High dose of sildenafil tied to long-term retinal damage in
A patient who took a high dose of the erectile dysfunction drug sildenafil citrate developed long-term, and possibly irreversible, retinal damage with bilateral multicolored photopsia (perceived flashes of light) and erythropsia (red-tinted vision), according to a case report published in the recent issue of Retinal Cases & Brief Reports.

Sildenafil is an oral phosphodiesterase-5 (PDE-5) inhibitor commonly used in tablet form (and best known by the brand name Viagra) to treat erectile dysfunction within the dose range of 25 mg to 100 mg taken an hour before sexual activity. Sildenafil is also used to treat pulmonary hypertension at a dosage range of 0.25 mg/kg to 2 mg/kg every 4 to 8 hours.

A 31-year-old man with no medical history, presented complaining of red-tinted vision and other visual symptoms shortly after consuming sildenafil.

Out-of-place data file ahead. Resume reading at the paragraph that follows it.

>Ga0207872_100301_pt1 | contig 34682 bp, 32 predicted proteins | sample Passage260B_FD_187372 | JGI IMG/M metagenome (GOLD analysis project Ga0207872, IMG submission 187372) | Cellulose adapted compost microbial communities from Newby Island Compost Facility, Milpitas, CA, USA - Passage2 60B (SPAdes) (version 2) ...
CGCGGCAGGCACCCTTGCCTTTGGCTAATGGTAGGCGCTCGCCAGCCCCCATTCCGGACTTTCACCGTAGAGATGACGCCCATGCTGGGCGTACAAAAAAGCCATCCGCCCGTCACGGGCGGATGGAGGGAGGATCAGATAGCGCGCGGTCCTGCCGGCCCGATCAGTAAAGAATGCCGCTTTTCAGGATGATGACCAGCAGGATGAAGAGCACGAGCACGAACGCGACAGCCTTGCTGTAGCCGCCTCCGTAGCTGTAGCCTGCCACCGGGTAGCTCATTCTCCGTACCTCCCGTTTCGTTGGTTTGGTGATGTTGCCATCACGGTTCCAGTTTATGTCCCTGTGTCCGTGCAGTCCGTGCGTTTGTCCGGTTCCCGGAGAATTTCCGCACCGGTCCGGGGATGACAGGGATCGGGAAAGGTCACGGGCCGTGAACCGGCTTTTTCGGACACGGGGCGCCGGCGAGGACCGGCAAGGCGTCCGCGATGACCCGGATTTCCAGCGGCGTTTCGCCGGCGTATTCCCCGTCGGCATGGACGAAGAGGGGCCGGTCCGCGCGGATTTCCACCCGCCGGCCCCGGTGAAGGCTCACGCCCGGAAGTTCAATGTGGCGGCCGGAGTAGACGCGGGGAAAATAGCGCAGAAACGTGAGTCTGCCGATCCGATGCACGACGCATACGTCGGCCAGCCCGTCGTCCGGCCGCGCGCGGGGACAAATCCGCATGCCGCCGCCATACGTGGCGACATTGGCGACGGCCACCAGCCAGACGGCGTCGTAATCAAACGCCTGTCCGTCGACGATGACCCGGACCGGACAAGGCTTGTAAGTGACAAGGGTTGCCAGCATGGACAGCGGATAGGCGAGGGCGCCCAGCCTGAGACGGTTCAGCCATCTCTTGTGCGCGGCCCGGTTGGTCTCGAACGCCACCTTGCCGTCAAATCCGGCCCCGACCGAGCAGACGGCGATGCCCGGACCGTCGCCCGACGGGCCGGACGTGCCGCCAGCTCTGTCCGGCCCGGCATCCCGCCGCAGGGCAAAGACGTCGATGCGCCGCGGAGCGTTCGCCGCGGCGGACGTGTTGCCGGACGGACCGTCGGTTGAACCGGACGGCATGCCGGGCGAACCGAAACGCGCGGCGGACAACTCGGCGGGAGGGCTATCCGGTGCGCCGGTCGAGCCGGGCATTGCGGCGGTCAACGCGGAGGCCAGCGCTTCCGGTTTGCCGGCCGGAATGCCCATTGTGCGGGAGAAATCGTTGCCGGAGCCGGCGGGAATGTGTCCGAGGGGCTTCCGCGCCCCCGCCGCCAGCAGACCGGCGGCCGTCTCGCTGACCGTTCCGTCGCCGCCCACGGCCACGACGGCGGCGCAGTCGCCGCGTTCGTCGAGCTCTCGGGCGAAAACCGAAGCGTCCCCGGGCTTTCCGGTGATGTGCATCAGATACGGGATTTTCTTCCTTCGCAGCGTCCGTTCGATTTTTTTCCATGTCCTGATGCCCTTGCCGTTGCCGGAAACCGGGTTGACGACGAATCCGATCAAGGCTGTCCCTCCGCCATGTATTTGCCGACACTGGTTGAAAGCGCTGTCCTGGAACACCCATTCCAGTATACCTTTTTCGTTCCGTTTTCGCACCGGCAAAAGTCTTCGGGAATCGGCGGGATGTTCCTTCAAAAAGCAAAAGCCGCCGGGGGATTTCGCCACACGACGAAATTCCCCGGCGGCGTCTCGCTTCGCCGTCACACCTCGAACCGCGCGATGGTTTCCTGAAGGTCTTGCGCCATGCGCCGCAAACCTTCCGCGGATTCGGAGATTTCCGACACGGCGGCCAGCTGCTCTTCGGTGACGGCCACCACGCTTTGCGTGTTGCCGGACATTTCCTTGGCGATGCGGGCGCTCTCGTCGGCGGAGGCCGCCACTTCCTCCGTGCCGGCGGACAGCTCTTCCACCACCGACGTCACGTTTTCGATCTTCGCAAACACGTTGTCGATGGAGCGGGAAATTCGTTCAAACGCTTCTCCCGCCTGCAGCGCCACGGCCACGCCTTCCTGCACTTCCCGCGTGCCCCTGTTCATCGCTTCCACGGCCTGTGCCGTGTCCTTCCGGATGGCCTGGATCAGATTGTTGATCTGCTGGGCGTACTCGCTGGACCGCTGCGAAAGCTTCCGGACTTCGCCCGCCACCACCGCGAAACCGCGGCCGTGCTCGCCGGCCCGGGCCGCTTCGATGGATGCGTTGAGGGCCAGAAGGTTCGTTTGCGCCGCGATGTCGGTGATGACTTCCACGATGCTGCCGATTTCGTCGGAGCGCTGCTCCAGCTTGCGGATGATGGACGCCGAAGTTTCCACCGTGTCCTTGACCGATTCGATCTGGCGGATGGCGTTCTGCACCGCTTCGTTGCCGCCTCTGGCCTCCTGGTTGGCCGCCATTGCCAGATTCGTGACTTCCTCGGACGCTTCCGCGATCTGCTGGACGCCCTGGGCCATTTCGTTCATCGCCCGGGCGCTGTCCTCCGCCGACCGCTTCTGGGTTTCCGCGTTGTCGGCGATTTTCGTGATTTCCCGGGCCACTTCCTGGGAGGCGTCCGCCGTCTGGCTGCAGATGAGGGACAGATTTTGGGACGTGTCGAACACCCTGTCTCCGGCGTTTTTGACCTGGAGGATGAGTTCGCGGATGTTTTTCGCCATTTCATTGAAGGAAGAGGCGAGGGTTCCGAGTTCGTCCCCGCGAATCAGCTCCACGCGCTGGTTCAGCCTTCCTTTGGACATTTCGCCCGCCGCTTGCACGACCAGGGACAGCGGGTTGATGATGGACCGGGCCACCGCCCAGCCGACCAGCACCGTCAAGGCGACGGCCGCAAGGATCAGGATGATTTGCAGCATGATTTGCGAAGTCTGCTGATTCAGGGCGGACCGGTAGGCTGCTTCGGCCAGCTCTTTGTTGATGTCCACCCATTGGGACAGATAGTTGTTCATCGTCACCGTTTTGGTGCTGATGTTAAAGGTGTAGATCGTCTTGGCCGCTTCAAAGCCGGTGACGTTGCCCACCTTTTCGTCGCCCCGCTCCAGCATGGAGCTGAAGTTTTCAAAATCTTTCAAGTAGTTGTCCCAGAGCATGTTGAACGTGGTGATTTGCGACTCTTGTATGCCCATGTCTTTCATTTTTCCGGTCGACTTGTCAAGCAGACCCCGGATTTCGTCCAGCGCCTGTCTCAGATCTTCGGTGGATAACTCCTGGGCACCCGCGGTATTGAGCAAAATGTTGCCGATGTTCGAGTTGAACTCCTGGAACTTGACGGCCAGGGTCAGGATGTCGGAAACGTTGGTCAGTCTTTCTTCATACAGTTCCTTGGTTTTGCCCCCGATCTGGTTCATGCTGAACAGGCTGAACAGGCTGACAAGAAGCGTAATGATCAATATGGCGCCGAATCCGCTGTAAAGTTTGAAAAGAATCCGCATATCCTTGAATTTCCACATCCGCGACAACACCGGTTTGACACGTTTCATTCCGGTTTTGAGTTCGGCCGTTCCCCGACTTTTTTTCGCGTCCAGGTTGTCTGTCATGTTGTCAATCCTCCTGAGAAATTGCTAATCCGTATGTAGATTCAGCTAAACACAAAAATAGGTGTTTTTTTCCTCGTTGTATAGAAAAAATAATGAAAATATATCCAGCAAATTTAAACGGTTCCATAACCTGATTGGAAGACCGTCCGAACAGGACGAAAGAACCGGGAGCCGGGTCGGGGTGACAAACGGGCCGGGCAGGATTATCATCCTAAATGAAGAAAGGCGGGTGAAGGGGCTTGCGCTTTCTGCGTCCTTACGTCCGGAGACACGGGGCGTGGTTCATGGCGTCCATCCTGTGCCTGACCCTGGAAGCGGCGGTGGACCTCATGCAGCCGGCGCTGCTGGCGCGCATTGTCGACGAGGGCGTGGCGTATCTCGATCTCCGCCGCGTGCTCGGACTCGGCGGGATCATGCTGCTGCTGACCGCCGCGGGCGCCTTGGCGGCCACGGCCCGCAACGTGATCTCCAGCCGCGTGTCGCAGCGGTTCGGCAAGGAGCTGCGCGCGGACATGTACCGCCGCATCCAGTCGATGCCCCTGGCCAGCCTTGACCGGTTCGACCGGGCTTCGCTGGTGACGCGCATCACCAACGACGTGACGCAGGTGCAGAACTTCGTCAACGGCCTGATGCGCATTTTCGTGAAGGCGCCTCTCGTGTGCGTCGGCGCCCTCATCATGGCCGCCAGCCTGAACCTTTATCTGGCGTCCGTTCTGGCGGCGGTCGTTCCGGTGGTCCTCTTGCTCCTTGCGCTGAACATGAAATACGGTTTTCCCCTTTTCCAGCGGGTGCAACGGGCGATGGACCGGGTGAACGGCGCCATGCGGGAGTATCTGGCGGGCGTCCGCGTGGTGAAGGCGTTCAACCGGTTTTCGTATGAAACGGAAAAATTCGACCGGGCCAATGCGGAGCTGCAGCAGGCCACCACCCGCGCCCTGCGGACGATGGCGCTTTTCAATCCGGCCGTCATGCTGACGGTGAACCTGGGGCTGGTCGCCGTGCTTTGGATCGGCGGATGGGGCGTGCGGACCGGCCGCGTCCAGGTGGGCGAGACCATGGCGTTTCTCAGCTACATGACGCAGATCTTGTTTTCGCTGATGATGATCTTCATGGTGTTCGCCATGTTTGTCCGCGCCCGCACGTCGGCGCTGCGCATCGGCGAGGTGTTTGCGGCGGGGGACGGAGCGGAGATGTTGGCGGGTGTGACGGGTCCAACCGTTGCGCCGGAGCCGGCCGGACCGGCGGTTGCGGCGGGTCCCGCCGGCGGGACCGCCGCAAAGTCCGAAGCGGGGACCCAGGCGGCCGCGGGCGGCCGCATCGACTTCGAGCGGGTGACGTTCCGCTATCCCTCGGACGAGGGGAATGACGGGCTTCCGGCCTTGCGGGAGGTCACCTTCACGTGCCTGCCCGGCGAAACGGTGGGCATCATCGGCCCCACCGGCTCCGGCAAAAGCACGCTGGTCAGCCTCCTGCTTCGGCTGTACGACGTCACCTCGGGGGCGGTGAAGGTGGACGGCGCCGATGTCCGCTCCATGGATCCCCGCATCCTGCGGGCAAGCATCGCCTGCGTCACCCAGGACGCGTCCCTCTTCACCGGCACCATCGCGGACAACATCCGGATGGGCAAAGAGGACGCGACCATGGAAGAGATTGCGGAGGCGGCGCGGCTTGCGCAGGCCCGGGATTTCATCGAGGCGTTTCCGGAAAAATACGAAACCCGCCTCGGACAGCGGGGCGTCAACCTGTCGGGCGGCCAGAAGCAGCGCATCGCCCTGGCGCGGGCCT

The patient said he had purchased a liquid formulation of sildenafil over the internet and had not used the 50 mg/mL measuring pipette provided for dosing but rather drank the solution directly from the bottle, apparently consuming much more than 50 mg.

Further investigation showed that the vision problems were associated with both structural and functional retinal damage. Using advanced imaging technology, the authors detected damage to the cones of the retina, which they likened to those seen in animal models of hereditary diseases, including retinitis pigmentosa or cone-rod dystrophy.

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